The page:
Archive for May, 2012
Showers and thunderstorms evaporated off the radar tonight about as fast as donuts at a Mississippi State Severe Weather Symposium.
The RPM model tried to tell us that is what was going to happen, but being the stubborn meteorologists we are, we didn’t want to change forecasts in mid-stream earlier today.
The result has been mainly no rain for our brown lawns. The positive benefit was very little in the way of severe weather.
We still have the front back to the west of us, near the Mississippi River tonight. The RPM predicted that storms would redevelop ahead of the front over northern Mississippi and then weaken. That happened. It also thinks that showers will reorganize a bit after midnight and push into the state during the pre-dawn hours. Looks possible, especially with that weak surface low near Tunica, MS.
The showers will have one last hurrah around 10-11 a.m. in the vicinity of I-59 and push on southeastward. They will be out of the I-85 corridor by mid-afternoon.
It will be cooler and breezy on Friday with highs limited to the upper 70s along with a northwest wind averaging some 10-18 mph.
Showers and thunderstorms have weakened tonight after spreading into Alabama.
The concern about severe weather has greatly diminished. We could still see a flare up somewhere along that leading edge of storms, but that is looking less likely as we go through time.
There have been a few warnings over West Central Alabama, but the storms’ bark was a lot worse than their bite.
The severe thunderstorm watch for North Alabama has been canceled and there are no warnings now. The slight risk that was in effect has been canceled as well.
Early morning showers and clouds spoiled the atmosphere for the storms that spread into the state. Severe weather parameters just weren’t very impressive, as the airmass was not very unstable and wind shear values were weak.
More storms are forming ahead of the cold front back over northern Mississippi. That front was approaching the Mississippi River at 8 p.m.
These storms should weaken as they move into Alabama during the early morning hours. What’s left of the showers will push to near I-59 by mid-morning and southeastward through early afternoon. They should clear the I-85 corridor by 2 o’clock or so.
We should see some sunshine by late morning, with a decent supply by early afternoon. It will be much cooler, with afternoon readings remaining in the upper 70s. Throw in a nice northwesterly wind behind the front, averaging 10-20 mph, and it will feel positively refreshing.
Get ready for a delightful night Friday night, with temperatures in the lower and middle 50s.
Saturday looks like a great day, with lots of sunshine and highs in the lower 80s. Saturday night won’t be bad, with lows in the upper 50s, but we will be pushing 90F by Sunday afternoon. Welcome back to reality.
At 7:50 pm, a surface low was located in the vicinity of Memphis, TN, moving northeast and expected to be in southern Indiana by 1 am. A cold front was situated from the surface low southwestward into northern Louisiana between Shreveport and Monroe. The front was fair easy to identify by both dew point drop and the wind shift along the front.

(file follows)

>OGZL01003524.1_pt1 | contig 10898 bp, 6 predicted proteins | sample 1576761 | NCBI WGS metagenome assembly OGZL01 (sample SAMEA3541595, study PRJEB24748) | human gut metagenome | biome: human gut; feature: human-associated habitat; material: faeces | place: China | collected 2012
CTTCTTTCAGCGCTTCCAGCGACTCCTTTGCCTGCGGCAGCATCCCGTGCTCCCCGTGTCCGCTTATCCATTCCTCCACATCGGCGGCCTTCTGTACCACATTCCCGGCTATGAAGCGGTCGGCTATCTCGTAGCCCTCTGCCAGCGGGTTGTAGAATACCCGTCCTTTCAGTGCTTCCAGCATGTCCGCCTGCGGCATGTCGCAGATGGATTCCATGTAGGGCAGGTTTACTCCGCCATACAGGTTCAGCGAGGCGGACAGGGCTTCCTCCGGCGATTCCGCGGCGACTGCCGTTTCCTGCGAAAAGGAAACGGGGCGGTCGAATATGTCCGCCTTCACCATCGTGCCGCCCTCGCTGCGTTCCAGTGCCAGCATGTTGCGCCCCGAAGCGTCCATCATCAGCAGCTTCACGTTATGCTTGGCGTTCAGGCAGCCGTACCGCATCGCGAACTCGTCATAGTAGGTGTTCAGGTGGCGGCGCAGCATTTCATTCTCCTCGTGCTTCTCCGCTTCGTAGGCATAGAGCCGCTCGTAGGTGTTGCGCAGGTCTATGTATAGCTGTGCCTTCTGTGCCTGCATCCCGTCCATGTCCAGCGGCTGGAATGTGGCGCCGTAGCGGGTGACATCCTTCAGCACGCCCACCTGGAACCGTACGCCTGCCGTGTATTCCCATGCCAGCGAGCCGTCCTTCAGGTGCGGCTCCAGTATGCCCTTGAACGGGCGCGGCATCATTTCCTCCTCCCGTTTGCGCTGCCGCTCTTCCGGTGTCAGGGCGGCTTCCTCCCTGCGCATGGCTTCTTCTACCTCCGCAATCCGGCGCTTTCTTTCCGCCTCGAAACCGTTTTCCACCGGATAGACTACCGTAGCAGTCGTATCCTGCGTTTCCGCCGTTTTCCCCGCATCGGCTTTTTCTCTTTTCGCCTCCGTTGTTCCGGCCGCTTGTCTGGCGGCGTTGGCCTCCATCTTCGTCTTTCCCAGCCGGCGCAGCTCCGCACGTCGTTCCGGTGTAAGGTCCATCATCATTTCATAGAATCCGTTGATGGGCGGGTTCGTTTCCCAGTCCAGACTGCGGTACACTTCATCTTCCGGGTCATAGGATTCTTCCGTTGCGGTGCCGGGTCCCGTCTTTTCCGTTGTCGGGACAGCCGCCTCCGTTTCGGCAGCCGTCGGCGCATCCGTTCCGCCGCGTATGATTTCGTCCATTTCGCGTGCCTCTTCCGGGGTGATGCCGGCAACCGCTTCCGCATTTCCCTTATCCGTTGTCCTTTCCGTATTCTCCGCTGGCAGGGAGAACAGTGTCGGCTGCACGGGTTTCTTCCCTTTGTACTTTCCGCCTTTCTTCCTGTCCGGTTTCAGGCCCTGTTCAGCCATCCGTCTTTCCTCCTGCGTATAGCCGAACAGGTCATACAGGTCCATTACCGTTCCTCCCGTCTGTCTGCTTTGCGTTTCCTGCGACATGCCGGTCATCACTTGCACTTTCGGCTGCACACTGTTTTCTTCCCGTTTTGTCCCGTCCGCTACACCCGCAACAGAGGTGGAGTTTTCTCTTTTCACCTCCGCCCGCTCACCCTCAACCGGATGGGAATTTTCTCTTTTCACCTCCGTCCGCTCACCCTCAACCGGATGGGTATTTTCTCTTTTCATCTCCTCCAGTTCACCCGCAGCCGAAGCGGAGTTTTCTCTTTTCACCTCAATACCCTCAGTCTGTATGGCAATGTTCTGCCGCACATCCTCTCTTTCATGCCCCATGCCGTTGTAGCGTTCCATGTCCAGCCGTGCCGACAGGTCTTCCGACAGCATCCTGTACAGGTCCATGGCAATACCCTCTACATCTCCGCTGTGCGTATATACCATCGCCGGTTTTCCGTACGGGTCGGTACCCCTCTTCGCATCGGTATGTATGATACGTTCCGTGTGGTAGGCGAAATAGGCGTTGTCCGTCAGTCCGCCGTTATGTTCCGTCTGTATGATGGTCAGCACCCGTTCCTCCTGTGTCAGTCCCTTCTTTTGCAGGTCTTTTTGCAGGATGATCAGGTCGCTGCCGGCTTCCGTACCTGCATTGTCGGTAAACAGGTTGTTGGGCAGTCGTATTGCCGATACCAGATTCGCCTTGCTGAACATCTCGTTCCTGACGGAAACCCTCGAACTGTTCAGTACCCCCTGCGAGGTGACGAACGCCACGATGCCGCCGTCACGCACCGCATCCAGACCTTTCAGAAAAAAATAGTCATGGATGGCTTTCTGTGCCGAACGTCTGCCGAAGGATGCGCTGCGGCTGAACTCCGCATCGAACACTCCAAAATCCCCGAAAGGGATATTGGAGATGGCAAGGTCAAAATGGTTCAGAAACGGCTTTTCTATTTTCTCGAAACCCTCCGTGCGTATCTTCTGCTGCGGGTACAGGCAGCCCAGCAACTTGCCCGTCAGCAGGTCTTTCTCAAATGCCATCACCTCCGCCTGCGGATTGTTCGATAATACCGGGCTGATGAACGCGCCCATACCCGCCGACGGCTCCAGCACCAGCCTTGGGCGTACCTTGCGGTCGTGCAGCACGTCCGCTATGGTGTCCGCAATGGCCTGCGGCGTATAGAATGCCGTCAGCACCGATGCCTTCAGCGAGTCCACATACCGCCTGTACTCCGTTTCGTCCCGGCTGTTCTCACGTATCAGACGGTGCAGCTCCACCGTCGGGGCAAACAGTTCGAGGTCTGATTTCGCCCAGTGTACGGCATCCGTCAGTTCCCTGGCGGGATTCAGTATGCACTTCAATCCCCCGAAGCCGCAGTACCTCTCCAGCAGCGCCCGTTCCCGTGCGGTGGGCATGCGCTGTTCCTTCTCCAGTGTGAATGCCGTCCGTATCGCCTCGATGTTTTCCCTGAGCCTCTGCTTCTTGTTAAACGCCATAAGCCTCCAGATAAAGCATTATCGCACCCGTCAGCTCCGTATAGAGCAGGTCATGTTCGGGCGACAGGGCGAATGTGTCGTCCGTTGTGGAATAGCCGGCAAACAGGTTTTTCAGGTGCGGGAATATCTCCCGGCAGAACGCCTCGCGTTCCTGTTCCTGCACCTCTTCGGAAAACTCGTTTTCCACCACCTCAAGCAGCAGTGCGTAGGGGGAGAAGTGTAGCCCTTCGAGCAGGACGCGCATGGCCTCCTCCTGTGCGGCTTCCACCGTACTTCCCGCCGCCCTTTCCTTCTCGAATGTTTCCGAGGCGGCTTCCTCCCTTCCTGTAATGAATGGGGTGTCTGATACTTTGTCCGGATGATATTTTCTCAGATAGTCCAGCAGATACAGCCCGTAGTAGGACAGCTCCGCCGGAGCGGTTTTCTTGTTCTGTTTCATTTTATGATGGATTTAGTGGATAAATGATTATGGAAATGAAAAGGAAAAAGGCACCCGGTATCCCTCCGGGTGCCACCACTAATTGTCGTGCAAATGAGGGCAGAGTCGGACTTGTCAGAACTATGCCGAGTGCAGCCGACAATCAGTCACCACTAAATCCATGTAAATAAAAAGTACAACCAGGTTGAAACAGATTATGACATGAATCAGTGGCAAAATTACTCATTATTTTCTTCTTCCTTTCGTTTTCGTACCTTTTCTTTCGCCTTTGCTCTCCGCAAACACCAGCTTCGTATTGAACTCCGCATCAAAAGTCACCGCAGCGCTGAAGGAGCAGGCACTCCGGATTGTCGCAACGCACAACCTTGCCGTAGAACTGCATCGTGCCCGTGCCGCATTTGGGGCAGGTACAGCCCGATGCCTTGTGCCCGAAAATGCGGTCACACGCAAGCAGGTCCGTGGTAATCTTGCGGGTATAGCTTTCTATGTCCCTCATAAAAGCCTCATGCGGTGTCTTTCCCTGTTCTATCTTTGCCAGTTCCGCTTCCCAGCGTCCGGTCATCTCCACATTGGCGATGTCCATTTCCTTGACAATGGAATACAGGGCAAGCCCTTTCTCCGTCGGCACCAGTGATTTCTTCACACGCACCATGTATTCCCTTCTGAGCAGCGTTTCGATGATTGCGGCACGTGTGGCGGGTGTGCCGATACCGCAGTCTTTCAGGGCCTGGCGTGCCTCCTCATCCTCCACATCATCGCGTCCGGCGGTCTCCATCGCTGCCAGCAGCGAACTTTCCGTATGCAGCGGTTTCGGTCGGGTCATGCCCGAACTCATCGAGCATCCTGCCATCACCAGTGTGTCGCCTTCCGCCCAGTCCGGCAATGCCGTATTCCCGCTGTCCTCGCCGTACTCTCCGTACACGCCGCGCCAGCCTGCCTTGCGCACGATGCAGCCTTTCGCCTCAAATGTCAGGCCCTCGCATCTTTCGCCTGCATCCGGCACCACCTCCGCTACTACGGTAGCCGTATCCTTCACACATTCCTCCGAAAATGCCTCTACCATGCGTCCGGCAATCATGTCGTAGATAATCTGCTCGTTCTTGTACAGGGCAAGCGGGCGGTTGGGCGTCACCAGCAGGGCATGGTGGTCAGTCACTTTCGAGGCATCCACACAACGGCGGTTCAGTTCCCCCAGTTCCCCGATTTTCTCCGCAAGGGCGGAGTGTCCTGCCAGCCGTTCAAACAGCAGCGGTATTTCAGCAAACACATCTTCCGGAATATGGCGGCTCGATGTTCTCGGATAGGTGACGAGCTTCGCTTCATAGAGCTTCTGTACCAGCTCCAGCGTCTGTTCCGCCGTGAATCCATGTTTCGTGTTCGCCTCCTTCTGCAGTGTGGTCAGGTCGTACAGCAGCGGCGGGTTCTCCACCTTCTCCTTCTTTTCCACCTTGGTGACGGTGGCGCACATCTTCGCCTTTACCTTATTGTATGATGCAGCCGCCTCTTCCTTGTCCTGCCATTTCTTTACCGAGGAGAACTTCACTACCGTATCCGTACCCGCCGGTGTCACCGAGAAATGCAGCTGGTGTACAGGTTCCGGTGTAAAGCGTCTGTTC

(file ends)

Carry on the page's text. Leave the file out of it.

Well ahead of the front was a line of thunderstorms stretching from Nashville, TN, to about Mobile, AL. While some thunderstorms in the line have required warnings with some reports of wind damage, there were no warnings in effect in Alabama at this writing.
Damage reports so far in Alabama have been minimal with reports of several trees down in York (Sumter County) and a wind gust to 58 mph in Montgomery (Montgomery County) according to local storm reports from the Birmingham NWS office. Outside of Alabama, the SPC has reported over 80 wind damage reports, a number of those from Mississippi, and just over a dozen hail reports, most around 1 inch size.
Radar did indicate several pockets of substantial lightning occurrences in northern Tuscaloosa County and in Hale and eastern Marengo counties.
With the loss of daytime heating, the likelihood for additional severe thunderstorms is diminished, but people should still remain alert to rapidly changing weather conditions.
Preliminary rainfall based on radar estimates only show that many places along the Alabama/Mississippi line have received around 1 to 2 inches of rain with isolated spots receiving as much as 3 inches of rain. Looks like most areas will see around a half inch of rain.
HOT ENOUGH FOR YOU?
113F at Yuma, AZ today was a record for the date by 3 degrees.
It was 119F at Furnace Creek in Death Valley on Thursday. This set a new record for the date, breaking the old record of 118F.
DRY ENOUGH FOR YOU?
No rain fell at McCarran International Airport in Las Vegas in May. Not terribly unusual, given that it has happened 7 times before. Their “normal” rainfall in May is only 0.12 inches.
Barstow had no rain in the month, the 13th time that has occurred.
At Needles,CA, same thing. There it has happened 45 times since 1893.
And I was complaining about how brown my grass is getting.
Storms over Marengo County do not appear to be severe at this time. Lots of heavy rain, lightning, gusty winds and probably small hail right now.
They are lined up generally along US-43 from Demopolis to Sweet Water.
Linden is getting very heavy rain and probably small hail right now. The strongest cell will pass just south of Linden shortly.
These storms will lift toward Faunsdale, Dayton and Thomaston.
To the north, there’s a pretty strong storm over northwestern Tuscaloosa County. It will move northeast into Fayette and then Walker County. Areas around Berry and Oakman will experience this storm, which is in an area with less of a cap on the atmosphere.
Lightning, heavy rain and gusty winds will be the main threat. There could be a little pea sized hail.